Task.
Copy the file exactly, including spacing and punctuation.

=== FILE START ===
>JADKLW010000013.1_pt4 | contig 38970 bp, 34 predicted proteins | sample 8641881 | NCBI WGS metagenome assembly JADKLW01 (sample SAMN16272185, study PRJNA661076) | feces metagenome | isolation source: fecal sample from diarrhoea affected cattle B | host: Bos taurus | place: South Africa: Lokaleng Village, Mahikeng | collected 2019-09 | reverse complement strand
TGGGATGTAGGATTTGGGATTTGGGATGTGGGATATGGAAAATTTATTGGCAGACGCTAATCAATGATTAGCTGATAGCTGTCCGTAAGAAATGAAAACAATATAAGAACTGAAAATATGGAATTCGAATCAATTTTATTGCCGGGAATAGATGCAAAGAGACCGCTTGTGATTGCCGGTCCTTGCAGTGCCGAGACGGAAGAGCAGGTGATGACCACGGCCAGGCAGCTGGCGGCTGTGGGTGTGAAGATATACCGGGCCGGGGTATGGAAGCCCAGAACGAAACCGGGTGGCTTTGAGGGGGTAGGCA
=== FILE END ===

>JADKLW010000013.1_pt4 | contig 38970 bp, 34 predicted proteins | sample 8641881 | NCBI WGS metagenome assembly JADKLW01 (sample SAMN16272185, study PRJNA661076) | feces metagenome | isolation source: fecal sample from diarrhoea affected cattle B | host: Bos taurus | place: South Africa: Lokaleng Village, Mahikeng | collected 2019-09 | reverse complement strand
TGGGATGTAGGATTTGGGATTTGGGATGTGGGATATGGAAAATTTATTGGCAGACGCTAATCAATGATTAGCTGATAGCTGTCCGTAAGAAATGAAAACAATATAAGAACTGAAAATATGGAATTCGAATCAATTTTATTGCCGGGAATAGATGCAAAGAGACCGCTTGTGATTGCCGGTCCTTGCAGTGCCGAGACGGAAGAGCAGGTGATGACCACGGCCAGGCAGCTGGCGGCTGTGGGTGTGAAGATATACCGGGCCGGGGTATGGAAGCCCAGAACGAAACCGGGTGGCTTTGAGGGGGTAGGCA